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When it’s All on the Front Burner: How to Deal With Conflicting Priorities

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When it’s All on the Front Burner: How to Deal With Conflicting Priorities
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When it’s All on the Front Burner: How to Deal With Conflicting Priorities

Do you remember those ball cages they used to have on the playgrounds at fast food franchises? You’d jump into a pool of colorful plastic balls, then sink helplessly until nothing but your arms and legs showed above the surface.

Navigating conflicting priorities feels a little like one of those pools. It’s a sinking sensation, and there’s nothing to grab onto as you flail around, trying to figure out where to start.

It’s not unusual to have a day or week when there’s just scads of things to get done—and only a teensy amount of time in which to do them. These days leave anyone with a sense of failure, as you’ll inevitably leave tasks half-finished, dishes unwashed, and laundry hampers full.

It’s also common to have conflicting priorities with people in our lives: a significant other or teammates at work. This sort of conflict is fodder for resentment and strife.

Wouldn’t it be wonderful to have perfect clarity and agreement about what needs to get done, and plenty of time in which to do it? It’d create so much calm in our lives, and free up brain space for creative thinking.

The good news is that you can achieve this clarity! By taking the right approach to handling conflicting priorities, you’ll be sailing rapidly through the tasks of your day in no time.

Overwhelm & Conflicting Priorities

Overwhelm & Conflicting Priorities

Busyness is a condition that affects us all. If we really sat down and thought about it, most of us would come up with at least seventy things we could be doing right now. And the list would take at least two weeks to complete.

Sometimes, everything seems to come all at once. Confronted with a myriad of pressing needs puts us in a state of fluster. We’re left feeling really, really busy…but not actually completing anything!

Here are some methods for keeping on track by finding clarity amongst all our priorities.

1. Take a Step Back

When we’re in a tizzy over what to do with our time, it’s often because we’re looking at things in close-up.

Scaling back to an aerial shot provides greater visibility over the situation. Panning into the days and weeks ahead increases the visibility of our timeline.

Getting out of the weeds and minutiae means asking simple questions like “What do I need to get done today?” and “Which are the easiest things to do?”

From these wider perspectives, it’s possible to scribble out a sensible to-do list that ranks everything from least to most important.

2. Develop a Strategy

Planning is such an integral part of handling conflicting priorities. Just taking some time to look everything over helps to ease stress.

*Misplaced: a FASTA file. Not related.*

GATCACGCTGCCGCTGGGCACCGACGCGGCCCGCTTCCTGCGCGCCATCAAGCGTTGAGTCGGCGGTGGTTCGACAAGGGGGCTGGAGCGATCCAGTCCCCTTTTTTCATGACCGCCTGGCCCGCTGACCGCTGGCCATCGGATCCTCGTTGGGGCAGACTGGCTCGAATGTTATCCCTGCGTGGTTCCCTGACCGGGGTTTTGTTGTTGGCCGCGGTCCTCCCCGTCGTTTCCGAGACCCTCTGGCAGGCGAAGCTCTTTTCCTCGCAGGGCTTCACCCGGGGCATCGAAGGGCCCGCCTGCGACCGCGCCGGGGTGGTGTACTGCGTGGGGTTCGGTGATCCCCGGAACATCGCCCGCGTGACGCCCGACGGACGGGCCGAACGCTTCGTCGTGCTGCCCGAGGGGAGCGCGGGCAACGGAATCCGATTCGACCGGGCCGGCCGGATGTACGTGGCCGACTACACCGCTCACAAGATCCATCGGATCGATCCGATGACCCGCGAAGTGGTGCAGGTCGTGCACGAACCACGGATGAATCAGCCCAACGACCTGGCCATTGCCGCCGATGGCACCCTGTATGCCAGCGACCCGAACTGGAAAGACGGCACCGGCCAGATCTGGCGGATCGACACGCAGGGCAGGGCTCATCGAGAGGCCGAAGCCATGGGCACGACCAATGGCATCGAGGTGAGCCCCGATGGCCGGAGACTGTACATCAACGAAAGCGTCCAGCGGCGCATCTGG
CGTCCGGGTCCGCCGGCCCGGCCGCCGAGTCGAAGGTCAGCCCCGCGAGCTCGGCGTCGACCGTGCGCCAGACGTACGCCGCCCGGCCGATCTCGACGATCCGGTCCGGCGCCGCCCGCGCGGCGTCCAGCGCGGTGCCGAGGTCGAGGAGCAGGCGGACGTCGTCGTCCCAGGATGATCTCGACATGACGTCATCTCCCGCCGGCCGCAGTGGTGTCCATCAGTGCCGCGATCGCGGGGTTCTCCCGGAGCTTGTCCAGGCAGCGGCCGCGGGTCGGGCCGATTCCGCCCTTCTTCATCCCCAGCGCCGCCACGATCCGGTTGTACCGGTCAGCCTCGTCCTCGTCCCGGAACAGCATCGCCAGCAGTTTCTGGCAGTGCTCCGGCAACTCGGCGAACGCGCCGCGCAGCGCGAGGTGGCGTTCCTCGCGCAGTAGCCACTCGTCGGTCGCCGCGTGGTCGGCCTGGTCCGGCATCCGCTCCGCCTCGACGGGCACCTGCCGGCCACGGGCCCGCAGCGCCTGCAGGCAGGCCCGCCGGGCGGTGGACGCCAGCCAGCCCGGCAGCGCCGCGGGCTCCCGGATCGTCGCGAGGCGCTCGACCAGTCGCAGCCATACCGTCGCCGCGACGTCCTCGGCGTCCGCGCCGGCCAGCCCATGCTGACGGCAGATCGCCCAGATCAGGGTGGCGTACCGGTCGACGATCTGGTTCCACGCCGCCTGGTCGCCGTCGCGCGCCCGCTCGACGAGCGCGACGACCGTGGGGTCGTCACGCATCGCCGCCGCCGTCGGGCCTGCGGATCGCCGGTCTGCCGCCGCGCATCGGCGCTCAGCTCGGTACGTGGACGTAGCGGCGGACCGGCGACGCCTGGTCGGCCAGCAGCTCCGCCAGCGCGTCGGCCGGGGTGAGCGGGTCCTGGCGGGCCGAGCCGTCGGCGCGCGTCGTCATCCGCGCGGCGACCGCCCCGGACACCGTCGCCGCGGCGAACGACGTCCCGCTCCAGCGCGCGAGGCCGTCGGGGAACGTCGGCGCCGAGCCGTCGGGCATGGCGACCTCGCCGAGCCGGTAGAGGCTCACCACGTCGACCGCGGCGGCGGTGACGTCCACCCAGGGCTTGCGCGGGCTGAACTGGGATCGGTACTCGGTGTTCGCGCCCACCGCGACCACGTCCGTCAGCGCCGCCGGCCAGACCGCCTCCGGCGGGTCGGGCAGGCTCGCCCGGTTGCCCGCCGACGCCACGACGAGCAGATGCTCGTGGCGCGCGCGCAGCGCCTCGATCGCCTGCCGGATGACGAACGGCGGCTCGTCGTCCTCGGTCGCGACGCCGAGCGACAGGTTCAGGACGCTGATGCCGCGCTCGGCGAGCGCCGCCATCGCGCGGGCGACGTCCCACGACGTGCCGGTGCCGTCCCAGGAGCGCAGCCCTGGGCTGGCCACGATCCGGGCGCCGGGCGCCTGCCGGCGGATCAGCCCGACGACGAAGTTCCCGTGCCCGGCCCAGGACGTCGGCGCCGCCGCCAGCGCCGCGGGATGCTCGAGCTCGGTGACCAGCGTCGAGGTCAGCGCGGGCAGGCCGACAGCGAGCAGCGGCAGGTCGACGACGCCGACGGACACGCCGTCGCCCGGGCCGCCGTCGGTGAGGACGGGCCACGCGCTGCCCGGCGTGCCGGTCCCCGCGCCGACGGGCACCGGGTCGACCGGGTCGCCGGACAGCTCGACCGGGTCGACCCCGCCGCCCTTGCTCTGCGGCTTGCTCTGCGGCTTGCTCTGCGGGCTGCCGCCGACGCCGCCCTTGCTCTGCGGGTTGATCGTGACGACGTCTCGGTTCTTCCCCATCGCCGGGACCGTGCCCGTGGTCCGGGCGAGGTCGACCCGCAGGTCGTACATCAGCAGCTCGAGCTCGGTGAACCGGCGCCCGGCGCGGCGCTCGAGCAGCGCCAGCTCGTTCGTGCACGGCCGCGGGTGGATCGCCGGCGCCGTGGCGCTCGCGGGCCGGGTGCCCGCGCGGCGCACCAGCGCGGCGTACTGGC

Sometimes planning your day takes just as long as some of the things on the list! But that’s ok. A day that’s well-planned saves time and energy: you’re not having to think about what to do, and when to do it. The execution has already been determined.

Eat That Frog Book by Brian Tracy

According to Brian Tracy, author of Eat that Frog: 21 Great Ways to Stop Procrastinating and Get More Done in Less Time, it actually saves quite a bit of time:

“The good news is that every minute spent in planning saves as many as ten minutes in execution. It takes only about 10 to 12 minutes for you to plan your day, but this small investment of time will save you up to two hours (100 to 120 minutes) in wasted time and diffuse effort throughout the day.”

When laying out your plans for the day, week, or even the year, it’s important to allow time to breathe. If we jump from one activity to the next, it quickly leads to overwhelm and burnout.

Clarifying how long something takes, then adding an extra cushion, gives you the opportunity to press pause.

3. Think Laterally

Managing conflicting priorities is a bit of a riddle. Maybe your kids need dinner and your boss is expecting a report in his hands the next morning.

These sorts of conundrums leave you stretched. Solving them sometimes means thinking outside of the box.

Look to a friend or colleague who somehow manages to juggle it all. How would they handle the scenario?

Or brainstorm possibilities. Maybe working on the project piecemeal, in 20 minute snippets, is the answer. Having a pizza delivered is another way out.

Climbing out of fixed or traditional ways of thinking helps to manage conflicting priorities. Opening a window allows creative winds to blow in, and awakens us to possibilities we didn’t formerly realize.

4. Be Decisive

It’s easy to stall when we’re fretting over too much to do. Rather than figure out whether to pay the bills or go to the gym, it’s tempting to dilly-dally in the land of procrastination, with a good book or movie instead.

And then the pile of tasks starts to mount.